Some great books hit your life like a sledgehammer. They wreck your preconceptions and disrupt what you were sure you knew. We need these books from time to time. Other books come like a cool drink of water on a hot afternoon. They reaffirm what you thought you knew, and shore up your pre-existing convictions. We need these ones, too.
David Powlison’s new How Does Sanctification Work? was decidedly in the second group for me. It is a book about one of my favorite topics and written by an author whose work has been important in my life. It was just the book I wanted and needed to read in the moment I picked it up.
Sanctification is a topic that has received a lot of attention over the past few years. We have grown accustomed to hearing of the centrality of the gospel in sanctification. And, of course, it is exactly the case that the gospel goes far beyond our justification, and is, indeed, essential to our sanctification. Yet, as is so often the case, people may have taken this a bit too far. Suddenly the cure for every ill was “look to the gospel” or “be gospel-centered.” Some went so far as to promote a kind of “hypergrace” that insists sanctification can be had in no other way than meditating upon the gospel and applying its promises. It said something like, “You are sanctified by remembering and believing afresh that you are justified by what Jesus did on the cross for you.” Everything else was given the ugly label of “legalism.” And it is in just this context that Powlison prepared his book.
What Powlison wants and promotes is a well-balanced understanding of sanctification that accounts for the many and varied means God uses to make his people holy. Faith in the gospel is the foundation for all sanctification and meditation upon the gospel is one means of gaining it. But it is not the only one. Rather, God has given us many and varied means and different ones will apply to different people at different times in their lives. The means God uses for me today, may be very different from what he uses for you tomorrow.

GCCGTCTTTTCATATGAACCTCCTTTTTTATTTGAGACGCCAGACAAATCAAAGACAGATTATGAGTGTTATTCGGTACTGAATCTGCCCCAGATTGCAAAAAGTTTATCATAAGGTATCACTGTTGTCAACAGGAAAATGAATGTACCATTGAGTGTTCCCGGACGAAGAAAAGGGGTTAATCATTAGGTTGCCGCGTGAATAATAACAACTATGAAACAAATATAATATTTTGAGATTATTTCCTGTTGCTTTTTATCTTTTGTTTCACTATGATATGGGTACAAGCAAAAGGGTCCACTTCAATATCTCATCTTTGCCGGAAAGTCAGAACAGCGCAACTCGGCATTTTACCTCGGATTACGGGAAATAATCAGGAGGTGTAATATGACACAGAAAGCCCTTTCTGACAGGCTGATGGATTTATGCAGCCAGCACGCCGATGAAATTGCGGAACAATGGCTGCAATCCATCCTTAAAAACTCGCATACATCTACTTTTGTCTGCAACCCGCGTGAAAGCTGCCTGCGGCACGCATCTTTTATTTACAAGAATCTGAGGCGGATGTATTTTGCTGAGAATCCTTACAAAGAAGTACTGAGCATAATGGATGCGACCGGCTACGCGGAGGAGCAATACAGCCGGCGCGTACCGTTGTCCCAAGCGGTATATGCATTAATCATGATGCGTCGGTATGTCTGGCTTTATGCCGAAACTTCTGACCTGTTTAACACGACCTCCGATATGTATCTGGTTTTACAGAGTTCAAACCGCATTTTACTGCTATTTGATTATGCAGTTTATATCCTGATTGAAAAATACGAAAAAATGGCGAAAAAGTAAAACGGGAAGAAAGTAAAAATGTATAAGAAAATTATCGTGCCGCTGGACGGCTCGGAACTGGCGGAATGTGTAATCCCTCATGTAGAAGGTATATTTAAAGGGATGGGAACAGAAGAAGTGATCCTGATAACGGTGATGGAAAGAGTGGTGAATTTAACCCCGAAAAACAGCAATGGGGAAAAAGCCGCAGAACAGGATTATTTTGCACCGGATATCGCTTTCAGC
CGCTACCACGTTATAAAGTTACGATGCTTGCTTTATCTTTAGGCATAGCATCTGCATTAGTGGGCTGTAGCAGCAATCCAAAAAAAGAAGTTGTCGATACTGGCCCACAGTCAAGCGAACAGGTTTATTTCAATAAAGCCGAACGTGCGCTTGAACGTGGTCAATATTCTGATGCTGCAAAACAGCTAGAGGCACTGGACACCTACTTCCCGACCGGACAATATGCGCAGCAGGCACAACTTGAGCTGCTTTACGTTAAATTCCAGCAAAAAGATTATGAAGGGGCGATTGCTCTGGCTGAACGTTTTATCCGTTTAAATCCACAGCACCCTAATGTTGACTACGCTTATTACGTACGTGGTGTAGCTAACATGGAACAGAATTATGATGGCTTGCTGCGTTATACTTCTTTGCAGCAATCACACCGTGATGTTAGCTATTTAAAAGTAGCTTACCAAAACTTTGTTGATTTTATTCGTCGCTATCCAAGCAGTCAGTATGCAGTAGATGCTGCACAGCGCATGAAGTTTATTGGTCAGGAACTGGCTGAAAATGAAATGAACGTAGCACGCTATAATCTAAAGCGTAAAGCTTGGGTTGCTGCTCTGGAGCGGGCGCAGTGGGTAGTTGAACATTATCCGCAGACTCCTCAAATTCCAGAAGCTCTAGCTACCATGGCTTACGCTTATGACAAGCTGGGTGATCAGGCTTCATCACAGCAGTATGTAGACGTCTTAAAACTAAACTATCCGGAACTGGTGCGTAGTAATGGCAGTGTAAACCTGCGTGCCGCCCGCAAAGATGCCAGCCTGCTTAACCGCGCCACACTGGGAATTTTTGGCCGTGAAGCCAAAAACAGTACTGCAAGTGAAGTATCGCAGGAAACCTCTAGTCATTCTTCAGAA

As I see it, then, the whole book is about understanding the various means God uses, and choosing which to apply in specific situations. Powlison speaks of balancing and unbalancing truth. “Ministry ‘unbalances’ truth for the sake of relevance; theology ‘rebalances’ truth for the sake of comprehensiveness.” Our theology gives us a wide and balanced understanding of the means God uses in sanctification while ministry calls on us to choose and employ just one or two of them at a time. Here is how he puts it: “because you can only say one thing at a time, a timely word must be a selective word focusing on the need of the moment. And this selective focus produces a kind of imbalance. But stepping back from the need of the moment, many things can be said, and this larger theological picture helps us maintain balance. The whole truth is as wide as human experience, as deep as the human heart, and as unfathomable as the God who weighs all things and intervenes in all things.”
What we see from Jesus and the Apostles and a host of personal experiences is that “the task in any ministry moment is to choose, emphasize, and ‘unbalance’ truth for the sake of relevant application to particular persons and situations.” The skill we need to apply to ourselves and others is the skill of unbalancing truth in just that way. Sometimes that will involve calling on people to believe afresh what God has done in justification. But other times it will be considering something altogether different. “In order to actually minister to people, you need wise selectivity, while bearing in mind the fullest possible repertoire of options from which to choose. You do not build a house with only one tool in your toolbox when God gives you a truckload of tools. But you do use your tools one at a time, the right tool for the right job.”
This emphasis makes How Does Sanctification Work? a book perfectly suited to this point in church history. It addresses and resolves one of the key points of confusion in the church today. Yet its principles are timeless, making it a book well-suited to any other point in church history. I enthusiastically recommend it.